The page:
I wasn’t going to do a post about New Year, resolutions or plans or anything else this week. Once it’s over, for me it’s over, and there’s no use clinging to it. I hate that people leave Christmas lights up on buildings all through January. (Probably even more than I hate Christmas lights going up in October, but that’s another story.)
We took down our tree, our lights, our cards and decorations on Monday, the last Bank Holiday day. I enjoyed the holidays, but it’s time to focus forwards for me. I have a couple of deadlines coming up, and a tour to plan for the US launch of FOURTH DAY in March. Not to mention the new UK Charlie Fox, FIFTH VICTIM, at the same time.
Plus I have a load of email to catch up on. I managed to drop a particularly sharp carving knife through the side of my index finger between Christmas and New Year, which bled profusely and stopped me being able to operate a keyboard or mouse with any kind of ease. Thank goodness for SteriStrips!
We used some of the time on the run-up to the holidays getting some finishing-off jobs done on the house. You know, the kind of things you think you’ll get around to when you’re building, but actually get left and left and left. It feels good to finally have some order.
We’ve even used up some scrap lengths of 4x1in timber to make some outside planters for the garden, thus not having to either get rid of the wood, or buy expensive planters. That’s my kind of recycling.
This early spring cleaning has inspired us to have a thorough de-clutter, going through piles of paperwork that have been gathering dust bunnies to rival a German Giant in corners of the office. And for those of you who’ve never seen a German Giant Rabbit, here is one:
I suppose I’m just at the stage where travelling light is starting to look very attractive. I don’t want any more STUFF. In fact, getting rid of a lot of stuff seems like a good idea. Actually, I’ll qualify that. I only want useful stuff – and by that I mean stuff that I have a regular need for. Thus the cast iron sizzling plates somebody bought us as a gift about seven or eight years ago, and which we’ve never actually used, can go. Over the next few weeks and months, we aim to shed clutter, mental and physical, a little bit at a time.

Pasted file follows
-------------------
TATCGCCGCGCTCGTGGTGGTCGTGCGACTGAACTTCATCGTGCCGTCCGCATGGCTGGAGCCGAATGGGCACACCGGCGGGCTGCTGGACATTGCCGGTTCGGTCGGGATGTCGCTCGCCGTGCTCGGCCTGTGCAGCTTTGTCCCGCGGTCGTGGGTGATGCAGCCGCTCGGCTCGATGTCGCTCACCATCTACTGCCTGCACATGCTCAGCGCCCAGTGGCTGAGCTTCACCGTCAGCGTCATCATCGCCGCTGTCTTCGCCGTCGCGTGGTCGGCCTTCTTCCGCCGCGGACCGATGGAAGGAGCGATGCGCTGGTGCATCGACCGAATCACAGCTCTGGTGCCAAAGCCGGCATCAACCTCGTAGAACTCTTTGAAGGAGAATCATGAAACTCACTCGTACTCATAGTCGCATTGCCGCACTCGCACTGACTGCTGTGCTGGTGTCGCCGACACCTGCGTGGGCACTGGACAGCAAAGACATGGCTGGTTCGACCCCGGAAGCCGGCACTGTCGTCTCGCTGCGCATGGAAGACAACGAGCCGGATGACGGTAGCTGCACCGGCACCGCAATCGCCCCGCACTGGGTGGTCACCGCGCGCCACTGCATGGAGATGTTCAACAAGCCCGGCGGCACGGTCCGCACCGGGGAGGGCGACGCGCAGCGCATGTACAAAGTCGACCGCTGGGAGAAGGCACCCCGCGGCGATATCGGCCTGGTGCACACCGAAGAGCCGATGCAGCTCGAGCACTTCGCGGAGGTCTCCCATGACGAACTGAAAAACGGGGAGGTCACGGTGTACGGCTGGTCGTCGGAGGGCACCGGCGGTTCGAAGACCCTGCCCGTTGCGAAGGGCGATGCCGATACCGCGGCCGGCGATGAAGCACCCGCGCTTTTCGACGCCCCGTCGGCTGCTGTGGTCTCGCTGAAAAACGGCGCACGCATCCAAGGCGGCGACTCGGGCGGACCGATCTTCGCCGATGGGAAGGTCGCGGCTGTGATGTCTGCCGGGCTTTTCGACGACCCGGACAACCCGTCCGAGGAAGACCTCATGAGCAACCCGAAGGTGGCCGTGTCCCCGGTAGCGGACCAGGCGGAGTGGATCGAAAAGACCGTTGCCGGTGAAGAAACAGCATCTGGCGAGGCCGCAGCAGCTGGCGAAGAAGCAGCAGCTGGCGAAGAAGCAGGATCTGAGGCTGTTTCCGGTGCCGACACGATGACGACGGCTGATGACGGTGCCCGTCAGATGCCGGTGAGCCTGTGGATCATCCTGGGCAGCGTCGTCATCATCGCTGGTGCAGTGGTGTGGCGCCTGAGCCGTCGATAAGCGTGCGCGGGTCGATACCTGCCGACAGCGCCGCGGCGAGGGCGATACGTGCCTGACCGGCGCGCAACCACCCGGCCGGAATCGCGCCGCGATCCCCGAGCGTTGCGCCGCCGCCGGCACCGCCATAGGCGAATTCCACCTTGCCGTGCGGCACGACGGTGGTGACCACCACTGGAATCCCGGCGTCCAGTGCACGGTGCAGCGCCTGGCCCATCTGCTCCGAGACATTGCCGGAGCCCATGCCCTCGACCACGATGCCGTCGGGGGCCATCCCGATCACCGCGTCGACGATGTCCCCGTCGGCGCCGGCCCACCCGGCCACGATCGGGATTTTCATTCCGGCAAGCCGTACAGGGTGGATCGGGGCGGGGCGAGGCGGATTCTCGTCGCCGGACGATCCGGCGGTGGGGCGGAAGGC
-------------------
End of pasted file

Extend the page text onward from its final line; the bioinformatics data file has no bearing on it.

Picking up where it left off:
Wait a minute, this is sounding dangerously like a resolution, isn’t it?
I hope not, because I read a news report that said the average New Year’s Resolution lasts about a week. Today’s the 6th. That means by this weekend the vast majority of good intentions will have tottered their last few steps and collapsed in a pool of apathy. Which is rather sad. I suppose the best time to talk about NYRs is the end of January, to see which ones have survived a month at least. But in fact we just tend to look back at the end of the year and mourn the ones that didn’t make it through.
And all that does is create dissatisfaction and discontentment.
I’m not a religious person, but ever since I discovered Max Ehrmann’s remarkable poem, Desiderata, many years ago, it has struck me as a good guide to life. If I can try and follow it some some extent this year, I’ll be a happy bunny.
Go placidly amid the noise and haste, and remember what peace there may be in silence. As far as possible without surrender be on good terms with all persons. Speak your truth quietly and clearly; and listen to others, even the dull and the ignorant; they too have their story. Avoid loud and aggressive persons, they are vexatious to the spirit. If you compare yourself with others you may become vain and bitter; for always there will be greater and lesser persons than yourself. Enjoy your achievements as well as your plans. Keep interested in your own career, however humble, it is a real possession in the changing fortunes of time. Exercise caution in your business affairs; for the world is full of trickery. Let this not blind you to what virtue there is; many persons strive for high ideals; and everywhere life is full of heroism. Be yourself. Especially do not feign affection. Neither be cynical about love; for in the face of all aridity and disenchantment it is as perennial as the grass. Take kindly the counsel of the years, gracefully surrendering the things of youth. Nurture strength of spirit to shield you in sudden misfortune. But do not distress yourself with imaginings. Many fears are born of fatigue and loneliness. Beyond a wholesome discipline, be gentle with yourself. You are a child of the universe no less than the trees and the stars; you have a right to be here. And whether or not it is clear to you, no doubt the universe is unfolding as it should. Therefore be at peace with God, whatever you conceive Him to be. And whatever your labours and aspirations, in the noisy confusion of life keep peace with your soul. With all its sham, drudgery and broken dreams, it is still a beautiful world. Be cheerful. Strive to be happy.
This week’s Word of the Week (for no other reason than I like the sound of it) is stumer, which is a Scots slang term for a counterfeit coin or note; a forged or worthless cheque; a sham; a dud; a failure; bankruptcy; a horse sure to lose; a stupid mistake; a clanger; a stupid person.